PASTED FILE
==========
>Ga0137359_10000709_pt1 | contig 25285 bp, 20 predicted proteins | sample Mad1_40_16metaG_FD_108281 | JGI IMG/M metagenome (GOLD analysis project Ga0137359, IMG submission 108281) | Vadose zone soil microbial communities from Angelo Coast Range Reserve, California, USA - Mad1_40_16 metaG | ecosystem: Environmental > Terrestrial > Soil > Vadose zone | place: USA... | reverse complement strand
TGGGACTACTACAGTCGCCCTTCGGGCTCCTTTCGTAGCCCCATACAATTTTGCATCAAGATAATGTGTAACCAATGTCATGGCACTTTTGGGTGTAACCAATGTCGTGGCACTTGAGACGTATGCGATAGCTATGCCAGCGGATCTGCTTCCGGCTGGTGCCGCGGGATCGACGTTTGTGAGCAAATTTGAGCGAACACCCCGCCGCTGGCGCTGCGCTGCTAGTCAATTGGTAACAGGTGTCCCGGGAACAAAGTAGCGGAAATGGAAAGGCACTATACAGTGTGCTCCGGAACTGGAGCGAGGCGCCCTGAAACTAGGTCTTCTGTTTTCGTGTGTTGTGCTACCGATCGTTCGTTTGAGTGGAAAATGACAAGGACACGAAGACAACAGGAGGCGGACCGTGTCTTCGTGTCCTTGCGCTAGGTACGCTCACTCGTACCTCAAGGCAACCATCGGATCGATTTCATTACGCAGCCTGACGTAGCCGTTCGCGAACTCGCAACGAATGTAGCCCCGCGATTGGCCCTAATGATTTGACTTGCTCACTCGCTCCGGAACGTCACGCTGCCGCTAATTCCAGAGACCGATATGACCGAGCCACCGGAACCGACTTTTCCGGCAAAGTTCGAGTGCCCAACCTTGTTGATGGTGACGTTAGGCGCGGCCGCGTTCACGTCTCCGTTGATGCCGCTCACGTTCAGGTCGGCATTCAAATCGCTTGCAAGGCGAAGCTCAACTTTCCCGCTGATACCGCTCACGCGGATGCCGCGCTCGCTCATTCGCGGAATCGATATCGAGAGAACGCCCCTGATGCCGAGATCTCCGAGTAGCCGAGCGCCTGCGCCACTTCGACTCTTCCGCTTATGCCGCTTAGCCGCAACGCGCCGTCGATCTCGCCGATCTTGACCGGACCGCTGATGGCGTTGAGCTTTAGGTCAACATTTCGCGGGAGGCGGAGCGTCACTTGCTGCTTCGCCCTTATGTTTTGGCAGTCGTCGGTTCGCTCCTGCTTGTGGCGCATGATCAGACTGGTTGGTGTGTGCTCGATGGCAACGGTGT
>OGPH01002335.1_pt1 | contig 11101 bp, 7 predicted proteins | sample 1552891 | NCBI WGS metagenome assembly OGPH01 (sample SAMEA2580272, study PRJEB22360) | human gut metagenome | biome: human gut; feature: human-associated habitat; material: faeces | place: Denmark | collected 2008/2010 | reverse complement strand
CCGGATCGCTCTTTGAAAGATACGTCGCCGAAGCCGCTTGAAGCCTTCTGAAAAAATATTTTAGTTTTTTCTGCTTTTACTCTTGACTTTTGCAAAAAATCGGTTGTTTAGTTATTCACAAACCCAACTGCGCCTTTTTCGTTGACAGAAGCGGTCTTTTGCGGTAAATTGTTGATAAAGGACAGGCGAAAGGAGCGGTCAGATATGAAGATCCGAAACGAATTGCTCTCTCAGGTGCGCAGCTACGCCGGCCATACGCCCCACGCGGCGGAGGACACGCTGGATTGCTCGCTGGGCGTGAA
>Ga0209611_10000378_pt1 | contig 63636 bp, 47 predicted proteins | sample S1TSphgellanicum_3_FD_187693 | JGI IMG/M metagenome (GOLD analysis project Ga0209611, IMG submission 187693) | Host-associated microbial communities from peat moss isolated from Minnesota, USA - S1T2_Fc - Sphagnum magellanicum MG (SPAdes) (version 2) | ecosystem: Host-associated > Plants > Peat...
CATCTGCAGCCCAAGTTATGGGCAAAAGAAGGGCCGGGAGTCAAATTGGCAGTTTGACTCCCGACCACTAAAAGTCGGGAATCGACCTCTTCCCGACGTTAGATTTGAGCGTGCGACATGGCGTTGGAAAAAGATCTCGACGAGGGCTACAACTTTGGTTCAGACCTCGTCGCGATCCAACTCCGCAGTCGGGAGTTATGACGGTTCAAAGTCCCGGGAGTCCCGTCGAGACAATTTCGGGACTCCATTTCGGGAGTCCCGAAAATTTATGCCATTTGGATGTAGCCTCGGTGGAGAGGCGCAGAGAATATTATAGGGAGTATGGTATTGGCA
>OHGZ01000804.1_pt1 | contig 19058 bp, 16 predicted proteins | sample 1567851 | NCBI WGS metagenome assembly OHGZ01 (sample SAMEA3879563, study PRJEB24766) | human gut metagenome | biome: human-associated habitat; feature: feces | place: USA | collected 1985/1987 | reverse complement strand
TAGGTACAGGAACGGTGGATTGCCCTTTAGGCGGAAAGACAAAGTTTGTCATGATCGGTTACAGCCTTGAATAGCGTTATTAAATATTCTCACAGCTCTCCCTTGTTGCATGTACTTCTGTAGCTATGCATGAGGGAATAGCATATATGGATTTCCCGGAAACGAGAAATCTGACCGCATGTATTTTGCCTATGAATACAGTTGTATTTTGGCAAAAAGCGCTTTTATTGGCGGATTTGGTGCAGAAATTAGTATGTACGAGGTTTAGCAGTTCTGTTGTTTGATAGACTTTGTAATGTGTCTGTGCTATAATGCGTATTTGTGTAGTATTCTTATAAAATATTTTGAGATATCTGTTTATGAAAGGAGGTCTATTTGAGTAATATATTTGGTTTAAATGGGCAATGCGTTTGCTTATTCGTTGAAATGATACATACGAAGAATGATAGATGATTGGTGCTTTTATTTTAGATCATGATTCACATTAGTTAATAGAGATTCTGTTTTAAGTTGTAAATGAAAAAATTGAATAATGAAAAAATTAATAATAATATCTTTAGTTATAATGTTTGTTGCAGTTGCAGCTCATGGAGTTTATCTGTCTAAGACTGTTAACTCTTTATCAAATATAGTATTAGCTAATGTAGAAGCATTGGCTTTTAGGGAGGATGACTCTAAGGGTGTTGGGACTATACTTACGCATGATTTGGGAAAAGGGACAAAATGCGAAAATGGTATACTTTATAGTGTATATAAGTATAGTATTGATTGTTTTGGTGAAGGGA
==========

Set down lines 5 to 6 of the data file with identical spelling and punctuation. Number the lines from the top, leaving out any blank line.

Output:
>Ga0209611_10000378_pt1 | contig 63636 bp, 47 predicted proteins | sample S1TSphgellanicum_3_FD_187693 | JGI IMG/M metagenome (GOLD analysis project Ga0209611, IMG submission 187693) | Host-associated microbial communities from peat moss isolated from Minnesota, USA - S1T2_Fc - Sphagnum magellanicum MG (SPAdes) (version 2) | ecosystem: Host-associated > Plants > Peat...
CATCTGCAGCCCAAGTTATGGGCAAAAGAAGGGCCGGGAGTCAAATTGGCAGTTTGACTCCCGACCACTAAAAGTCGGGAATCGACCTCTTCCCGACGTTAGATTTGAGCGTGCGACATGGCGTTGGAAAAAGATCTCGACGAGGGCTACAACTTTGGTTCAGACCTCGTCGCGATCCAACTCCGCAGTCGGGAGTTATGACGGTTCAAAGTCCCGGGAGTCCCGTCGAGACAATTTCGGGACTCCATTTCGGGAGTCCCGAAAATTTATGCCATTTGGATGTAGCCTCGGTGGAGAGGCGCAGAGAATATTATAGGGAGTATGGTATTGGCA